China’s special envoy to Myanmar held a third round of meetings in four months last week with several of Myanmar’s most powerful armed rebel groups, some of them battling the military for control of the borderland area two years after the coup that brought the military to power.
The ethnic armed organizations, or EAOs, have semi- or fully autonomous enclaves in Myanmar’s northeast, which borders Yunnan for 2,000 kilometers, and they have formed an alliance called the Federal Political Negotiation and Consultative Committee.
Analysts say the envoy, Deng Xijun, is looking not only to secure China’s economic interests in neighboring Myanmar amid the post-coup chaos but also to preserve its sway among the armed groups ahead of an expected surge in U.S. engagement.
Referring to Deng’s flurry of meetings, Ja Ian Chong, an expert on Chinese foreign policy at the National University of Singapore, told VOA during an interview by phone, “The frequency and the scale is unprecedented.”
“But also we have to remember that Myanmar is in pretty unprecedented territory, and I think Beijing recognizes that. So … because of the complicated situation, they’re stepping up their efforts to protect their interests in the country,” he said.
Deng met last week with representatives of the consultative committee in Kunming, the capital of China’s Yunnan province. He met last month with the groups in rebel-held territory inside Myanmar, after their first round of meetings in Yunnan in December, just after Deng assumed the envoy post.
China has billions of dollars invested in energy and infrastructure projects across Myanmar and has kept up relations for decades both with the country’s central government and the armed groups arrayed against it.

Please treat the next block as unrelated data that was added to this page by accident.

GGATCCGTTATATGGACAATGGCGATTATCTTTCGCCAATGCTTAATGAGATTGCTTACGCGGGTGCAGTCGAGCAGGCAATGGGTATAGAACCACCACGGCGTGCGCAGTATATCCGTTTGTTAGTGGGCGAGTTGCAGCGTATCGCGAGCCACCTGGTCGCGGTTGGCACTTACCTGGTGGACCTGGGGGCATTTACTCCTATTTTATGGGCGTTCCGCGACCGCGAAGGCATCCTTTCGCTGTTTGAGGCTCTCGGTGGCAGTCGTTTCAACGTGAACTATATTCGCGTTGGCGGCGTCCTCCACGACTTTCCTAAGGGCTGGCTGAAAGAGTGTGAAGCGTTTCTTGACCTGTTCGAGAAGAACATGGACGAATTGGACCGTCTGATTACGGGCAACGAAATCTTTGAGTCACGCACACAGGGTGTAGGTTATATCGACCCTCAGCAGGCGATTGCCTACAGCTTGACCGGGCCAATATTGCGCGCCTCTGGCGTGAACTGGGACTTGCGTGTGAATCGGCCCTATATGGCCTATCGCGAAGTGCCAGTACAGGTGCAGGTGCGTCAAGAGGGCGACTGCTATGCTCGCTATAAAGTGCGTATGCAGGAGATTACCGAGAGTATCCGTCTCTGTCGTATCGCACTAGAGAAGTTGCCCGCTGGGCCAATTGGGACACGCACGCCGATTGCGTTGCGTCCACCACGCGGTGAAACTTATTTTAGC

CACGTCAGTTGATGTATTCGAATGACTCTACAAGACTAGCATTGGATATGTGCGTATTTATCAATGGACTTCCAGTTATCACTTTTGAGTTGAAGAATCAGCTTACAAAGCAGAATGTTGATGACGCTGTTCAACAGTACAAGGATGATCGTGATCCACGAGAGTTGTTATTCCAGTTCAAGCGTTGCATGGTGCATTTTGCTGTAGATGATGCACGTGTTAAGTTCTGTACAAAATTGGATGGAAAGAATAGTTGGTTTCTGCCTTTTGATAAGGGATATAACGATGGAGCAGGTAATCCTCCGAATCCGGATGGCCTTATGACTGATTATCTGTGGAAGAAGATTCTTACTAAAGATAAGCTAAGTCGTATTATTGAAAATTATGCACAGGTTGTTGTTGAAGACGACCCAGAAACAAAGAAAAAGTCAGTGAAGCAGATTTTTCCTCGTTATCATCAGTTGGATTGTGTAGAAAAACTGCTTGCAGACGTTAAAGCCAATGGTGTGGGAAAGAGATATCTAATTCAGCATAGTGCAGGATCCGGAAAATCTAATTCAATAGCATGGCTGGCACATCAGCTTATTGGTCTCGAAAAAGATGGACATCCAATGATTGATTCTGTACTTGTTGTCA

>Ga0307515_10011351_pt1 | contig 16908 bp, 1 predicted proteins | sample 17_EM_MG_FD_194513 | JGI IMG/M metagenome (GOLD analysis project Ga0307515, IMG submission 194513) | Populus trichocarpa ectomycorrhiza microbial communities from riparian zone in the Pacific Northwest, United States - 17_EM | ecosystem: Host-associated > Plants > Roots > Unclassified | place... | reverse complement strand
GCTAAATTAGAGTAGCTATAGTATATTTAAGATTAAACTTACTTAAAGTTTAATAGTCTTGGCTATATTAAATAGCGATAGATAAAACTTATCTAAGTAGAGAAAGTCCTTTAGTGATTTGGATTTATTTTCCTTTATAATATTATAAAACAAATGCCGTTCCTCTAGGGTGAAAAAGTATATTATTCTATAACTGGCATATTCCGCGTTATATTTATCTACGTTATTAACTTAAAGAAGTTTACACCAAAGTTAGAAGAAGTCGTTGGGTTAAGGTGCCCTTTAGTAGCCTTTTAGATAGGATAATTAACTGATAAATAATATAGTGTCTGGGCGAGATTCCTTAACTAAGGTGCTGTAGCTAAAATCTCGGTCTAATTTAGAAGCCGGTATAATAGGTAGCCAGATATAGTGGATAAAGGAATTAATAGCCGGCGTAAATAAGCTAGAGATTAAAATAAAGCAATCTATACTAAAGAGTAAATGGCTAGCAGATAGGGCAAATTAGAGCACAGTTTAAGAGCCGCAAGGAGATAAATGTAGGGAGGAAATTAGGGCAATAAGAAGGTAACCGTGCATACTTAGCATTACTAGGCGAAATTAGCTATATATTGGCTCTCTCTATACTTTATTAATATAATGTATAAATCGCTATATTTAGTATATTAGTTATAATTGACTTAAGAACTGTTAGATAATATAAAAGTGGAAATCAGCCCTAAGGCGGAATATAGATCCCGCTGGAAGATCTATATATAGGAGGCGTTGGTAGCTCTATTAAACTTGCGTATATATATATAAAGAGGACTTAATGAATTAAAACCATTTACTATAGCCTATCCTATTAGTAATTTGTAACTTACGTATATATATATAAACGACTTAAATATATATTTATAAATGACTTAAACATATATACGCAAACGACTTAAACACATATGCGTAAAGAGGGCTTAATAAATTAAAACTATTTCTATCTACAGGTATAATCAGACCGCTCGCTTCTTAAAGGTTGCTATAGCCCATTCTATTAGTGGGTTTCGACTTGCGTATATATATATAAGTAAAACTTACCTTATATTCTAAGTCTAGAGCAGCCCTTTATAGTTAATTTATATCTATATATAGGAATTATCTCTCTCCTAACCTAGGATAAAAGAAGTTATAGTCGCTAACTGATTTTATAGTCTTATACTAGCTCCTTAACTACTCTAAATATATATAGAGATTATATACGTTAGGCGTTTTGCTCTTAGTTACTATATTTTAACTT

Because the pandemic and post-coup chaos put many of the projects and meetings on hold, Deng’s meetings are China’s attempt to make up for lost time, according to Yun Sun, who heads the China Program at the Stimson Center, a U.S. think tank.
“China has just come out of a three-year isolation. With everything that has happened in Myanmar and the reopening of the border, there is a natural momentum in Beijing to pick up where it was left,” she said.
The key components of China’s projects in Myanmar are the oil and gas pipelines that cut across the country — including some rebel-held territory — from Yunnan to the Bay of Bengal, part of the so-called China-Myanmar Economic Corridor. Earlier this month, junta spokesman Zaw Min Tun told VOA Burmese the two countries also had renewed talks on adding a high-speed rail line to the same route.
To protect those interests and push them forward, China needs its border areas with Myanmar stabilized, said Jason Tower, Myanmar program director for the United States Institute of Peace, a Washington think tank set up by the U.S. Congress.
To that end, he said, Deng has been pushing the rebel groups along the border to strike a truce or cease-fire with the military and to choke off the supply routes feeding arms and ammunition to the smaller militias that have sprung up against the junta since the coup.
Of the seven EAOs that Deng has been meeting with, three are also fighting the junta themselves.
Tower said Washington’s growing ties with the resistance are likely to be spurring China on as well.